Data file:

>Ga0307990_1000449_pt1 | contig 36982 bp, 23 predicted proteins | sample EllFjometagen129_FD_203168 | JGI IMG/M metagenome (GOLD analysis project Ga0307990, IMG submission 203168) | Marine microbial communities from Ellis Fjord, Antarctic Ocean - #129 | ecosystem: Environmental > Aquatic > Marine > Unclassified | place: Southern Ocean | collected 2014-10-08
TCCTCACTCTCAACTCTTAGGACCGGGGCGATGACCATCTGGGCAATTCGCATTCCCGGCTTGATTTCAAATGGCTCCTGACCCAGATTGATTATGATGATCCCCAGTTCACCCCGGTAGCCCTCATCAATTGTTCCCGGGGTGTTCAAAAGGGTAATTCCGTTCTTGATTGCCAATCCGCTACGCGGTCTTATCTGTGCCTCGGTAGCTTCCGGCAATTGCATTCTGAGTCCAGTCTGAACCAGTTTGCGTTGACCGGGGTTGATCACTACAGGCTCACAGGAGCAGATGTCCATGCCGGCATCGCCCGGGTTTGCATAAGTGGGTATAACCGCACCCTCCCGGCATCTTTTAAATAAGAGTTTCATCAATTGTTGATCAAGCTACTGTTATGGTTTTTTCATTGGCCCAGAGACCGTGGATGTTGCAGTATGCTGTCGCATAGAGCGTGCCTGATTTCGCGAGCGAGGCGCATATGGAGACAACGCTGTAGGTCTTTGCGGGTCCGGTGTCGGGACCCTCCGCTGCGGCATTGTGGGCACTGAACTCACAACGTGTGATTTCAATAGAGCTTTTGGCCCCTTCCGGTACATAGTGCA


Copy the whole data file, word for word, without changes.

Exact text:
>Ga0307990_1000449_pt1 | contig 36982 bp, 23 predicted proteins | sample EllFjometagen129_FD_203168 | JGI IMG/M metagenome (GOLD analysis project Ga0307990, IMG submission 203168) | Marine microbial communities from Ellis Fjord, Antarctic Ocean - #129 | ecosystem: Environmental > Aquatic > Marine > Unclassified | place: Southern Ocean | collected 2014-10-08
TCCTCACTCTCAACTCTTAGGACCGGGGCGATGACCATCTGGGCAATTCGCATTCCCGGCTTGATTTCAAATGGCTCCTGACCCAGATTGATTATGATGATCCCCAGTTCACCCCGGTAGCCCTCATCAATTGTTCCCGGGGTGTTCAAAAGGGTAATTCCGTTCTTGATTGCCAATCCGCTACGCGGTCTTATCTGTGCCTCGGTAGCTTCCGGCAATTGCATTCTGAGTCCAGTCTGAACCAGTTTGCGTTGACCGGGGTTGATCACTACAGGCTCACAGGAGCAGATGTCCATGCCGGCATCGCCCGGGTTTGCATAAGTGGGTATAACCGCACCCTCCCGGCATCTTTTAAATAAGAGTTTCATCAATTGTTGATCAAGCTACTGTTATGGTTTTTTCATTGGCCCAGAGACCGTGGATGTTGCAGTATGCTGTCGCATAGAGCGTGCCTGATTTCGCGAGCGAGGCGCATATGGAGACAACGCTGTAGGTCTTTGCGGGTCCGGTGTCGGGACCCTCCGCTGCGGCATTGTGGGCACTGAACTCACAACGTGTGATTTCAATAGAGCTTTTGGCCCCTTCCGGTACATAGTGCA